It was a quiet Saturday morning in February 2020 and a woman walked into my pharmacy with a terrible cough. Alongside the usual questions, I asked her for her travel history. She had come from Denmark in the previous 10 days.
Even though I knew Denmark wasn’t one of the countries that was on “the list” to look out for back then, her symptoms seemed unusual, including an extreme cough, fatigue and fever spanning over a week. She even knew about COVID-19 but had decided to pop in to see us anyway.
As soon as she left, I called Public Health England (PHE). I felt I needed to report this woman’s symptoms and see if any COVID-19 cases had emerged from the other passengers on her flight from Denmark. The PHE gentleman did not take me seriously. He said: “Madam, I don’t think what has happened in Italy will happen here.” Those words still haunt me today.
What happened to pharmacies after that was like sleep paralysis – a nightmare you could not wake up from. We could not close shop and run virtual clinics like the GPs. We had to be the tangible source of healthcare and take over the day-to-day health work from everyone else. Overnight, pharmacists became dentists, doctors, opticians and psychiatrists rolled into one stressed NHS entity.
The incessant phone calls from distressed patients who were unable to get access to healthcare was simply unfathomable. Community Pharmacist Consultation Service (CPCS) referrals became even more obscure than before. Everyone wanted a delivery. Staff started to feel the impacts of the stress and it was the contractor’s responsibility to keep them well and safe, with minimal financial help from external bodies.
After closing time, we worked every day to finish the workload while all my staff – and even their offspring – were delivering medicines. Even the most resilient of us started to crack.
I remember staff not eating all day, as we just couldn’t stop working. One day we all forgot about a huge fridge line order worth hundreds of pounds that was left sitting outside the fridge. I could feel the stress bubbling away, but I couldn’t think about financial losses right now – we had patients to deal with like we always do.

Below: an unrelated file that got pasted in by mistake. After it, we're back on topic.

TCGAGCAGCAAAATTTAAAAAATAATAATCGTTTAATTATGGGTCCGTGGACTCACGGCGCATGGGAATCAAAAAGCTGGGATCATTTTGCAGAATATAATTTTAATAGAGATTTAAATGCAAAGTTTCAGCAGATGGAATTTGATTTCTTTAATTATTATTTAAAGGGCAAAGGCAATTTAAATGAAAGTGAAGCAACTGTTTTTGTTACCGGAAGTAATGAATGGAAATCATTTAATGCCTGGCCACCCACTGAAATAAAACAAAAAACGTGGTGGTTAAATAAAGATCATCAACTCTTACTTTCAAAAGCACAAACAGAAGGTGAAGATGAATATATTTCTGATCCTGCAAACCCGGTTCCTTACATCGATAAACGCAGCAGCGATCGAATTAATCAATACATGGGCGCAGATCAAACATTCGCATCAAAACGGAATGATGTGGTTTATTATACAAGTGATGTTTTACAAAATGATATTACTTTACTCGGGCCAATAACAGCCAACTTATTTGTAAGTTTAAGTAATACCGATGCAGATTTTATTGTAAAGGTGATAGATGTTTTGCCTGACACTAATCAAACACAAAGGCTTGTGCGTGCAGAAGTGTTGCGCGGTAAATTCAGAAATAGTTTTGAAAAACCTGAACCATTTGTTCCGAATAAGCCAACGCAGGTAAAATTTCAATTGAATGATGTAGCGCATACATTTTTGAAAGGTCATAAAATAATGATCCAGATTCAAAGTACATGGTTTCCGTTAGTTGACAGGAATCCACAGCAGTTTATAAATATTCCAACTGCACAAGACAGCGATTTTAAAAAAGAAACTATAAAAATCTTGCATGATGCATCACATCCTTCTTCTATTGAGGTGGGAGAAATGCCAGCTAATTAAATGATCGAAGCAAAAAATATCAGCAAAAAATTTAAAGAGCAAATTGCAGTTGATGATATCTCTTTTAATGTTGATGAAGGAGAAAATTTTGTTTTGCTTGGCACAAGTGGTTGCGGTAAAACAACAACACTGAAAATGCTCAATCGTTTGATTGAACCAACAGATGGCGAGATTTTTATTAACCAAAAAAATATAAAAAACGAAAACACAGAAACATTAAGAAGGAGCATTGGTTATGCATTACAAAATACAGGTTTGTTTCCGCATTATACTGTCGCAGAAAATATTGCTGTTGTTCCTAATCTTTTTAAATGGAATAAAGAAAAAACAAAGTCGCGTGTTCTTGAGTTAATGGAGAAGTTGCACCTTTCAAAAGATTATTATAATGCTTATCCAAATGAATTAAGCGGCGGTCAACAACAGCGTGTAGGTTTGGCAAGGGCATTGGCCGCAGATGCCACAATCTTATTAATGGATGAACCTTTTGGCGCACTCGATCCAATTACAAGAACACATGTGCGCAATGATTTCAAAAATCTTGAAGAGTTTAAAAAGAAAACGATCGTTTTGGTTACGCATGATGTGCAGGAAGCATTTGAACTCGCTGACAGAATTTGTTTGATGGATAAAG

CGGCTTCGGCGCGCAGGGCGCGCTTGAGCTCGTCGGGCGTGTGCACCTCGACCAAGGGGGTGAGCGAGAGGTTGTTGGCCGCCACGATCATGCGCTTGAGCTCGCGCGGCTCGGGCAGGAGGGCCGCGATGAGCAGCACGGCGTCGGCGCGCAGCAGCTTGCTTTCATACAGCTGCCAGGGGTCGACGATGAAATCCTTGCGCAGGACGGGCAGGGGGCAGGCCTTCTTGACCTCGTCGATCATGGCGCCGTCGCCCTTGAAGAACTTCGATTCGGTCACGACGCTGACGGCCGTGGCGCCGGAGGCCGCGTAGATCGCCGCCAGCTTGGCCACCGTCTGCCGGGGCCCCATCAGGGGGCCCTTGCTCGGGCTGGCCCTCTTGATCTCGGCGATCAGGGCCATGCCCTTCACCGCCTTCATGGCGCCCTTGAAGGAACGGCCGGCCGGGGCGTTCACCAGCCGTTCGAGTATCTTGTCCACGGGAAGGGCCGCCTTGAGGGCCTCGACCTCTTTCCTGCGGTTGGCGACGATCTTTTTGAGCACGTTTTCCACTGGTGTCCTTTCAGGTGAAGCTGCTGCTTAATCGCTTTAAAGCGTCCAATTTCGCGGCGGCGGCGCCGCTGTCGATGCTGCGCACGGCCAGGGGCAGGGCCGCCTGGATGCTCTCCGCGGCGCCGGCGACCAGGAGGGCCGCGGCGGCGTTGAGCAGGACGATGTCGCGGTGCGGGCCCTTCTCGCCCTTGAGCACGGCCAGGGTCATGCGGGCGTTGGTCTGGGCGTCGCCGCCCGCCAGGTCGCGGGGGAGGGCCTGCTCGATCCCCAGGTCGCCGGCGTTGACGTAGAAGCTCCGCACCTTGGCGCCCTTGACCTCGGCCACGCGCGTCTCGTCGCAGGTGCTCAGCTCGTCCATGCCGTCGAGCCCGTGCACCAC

Fast forward 11 months and nothing has changed. It’s shocking that we do all the work, yet any cash advances given to us are still a loan. The government has made it a near-impossible task to let pharmacies vaccinate for COVID-19 like they do with the flu. The authorities have even let buses get used as vaccinating hubs and non-clinical settings like places of worship, but not pharmacies.
It’s clear to me as a contractor that the government does not see us as part of the NHS, and perhaps never will. We’ve delivered (literally!) and now it seems we will have to return the ‘gifted’ cash from last year.
We don’t have the money lying around, so we will have to draw from our government COVID-19 Bounce Back Loans or cut the hours of yet another much-needed staff member. The cogs keep turning in pharmacy, but we don’t ever seem to move.
The financial deficit from years back is now hitting contractors harder with all the extra costs incurred from the pandemic. Volunteer medicines delivery drivers were never going to last. Even though some payment for deliveries is welcome, it is simply not enough.
Pharmacists have always gone the extra mile but it’s about time we got some fuel from the government so we can keep going. Drug prices are rising again, profits have dropped, staff are falling ill and emergency staff are being hired at extra costs. Pharmacies just keep digging deeper into their own pockets to keep everything running.
I actually felt that maybe now, after a major global pandemic, our efforts would finally get noticed. Unbelievably, it seems the government still cannot see our worth and all that we have done during the hardest time in recent history.
The Contractor is an independent pharmacy owner in England
Read C+D’s feature on the impact of stress on pharmacy contractors in 2020